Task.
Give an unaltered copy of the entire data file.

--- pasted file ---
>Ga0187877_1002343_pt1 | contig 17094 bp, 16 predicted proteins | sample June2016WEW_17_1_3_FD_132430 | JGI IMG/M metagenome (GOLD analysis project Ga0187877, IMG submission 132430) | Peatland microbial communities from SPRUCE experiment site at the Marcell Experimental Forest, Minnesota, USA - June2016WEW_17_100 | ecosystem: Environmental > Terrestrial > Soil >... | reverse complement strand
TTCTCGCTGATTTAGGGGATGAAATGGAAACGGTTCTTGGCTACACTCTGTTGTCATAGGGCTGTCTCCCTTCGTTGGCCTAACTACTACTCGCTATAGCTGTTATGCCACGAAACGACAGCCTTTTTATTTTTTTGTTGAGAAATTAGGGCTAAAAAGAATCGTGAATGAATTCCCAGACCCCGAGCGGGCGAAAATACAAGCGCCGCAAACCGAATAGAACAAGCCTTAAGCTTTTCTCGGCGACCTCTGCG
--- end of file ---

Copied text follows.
>Ga0187877_1002343_pt1 | contig 17094 bp, 16 predicted proteins | sample June2016WEW_17_1_3_FD_132430 | JGI IMG/M metagenome (GOLD analysis project Ga0187877, IMG submission 132430) | Peatland microbial communities from SPRUCE experiment site at the Marcell Experimental Forest, Minnesota, USA - June2016WEW_17_100 | ecosystem: Environmental > Terrestrial > Soil >... | reverse complement strand
TTCTCGCTGATTTAGGGGATGAAATGGAAACGGTTCTTGGCTACACTCTGTTGTCATAGGGCTGTCTCCCTTCGTTGGCCTAACTACTACTCGCTATAGCTGTTATGCCACGAAACGACAGCCTTTTTATTTTTTTGTTGAGAAATTAGGGCTAAAAAGAATCGTGAATGAATTCCCAGACCCCGAGCGGGCGAAAATACAAGCGCCGCAAACCGAATAGAACAAGCCTTAAGCTTTTCTCGGCGACCTCTGCG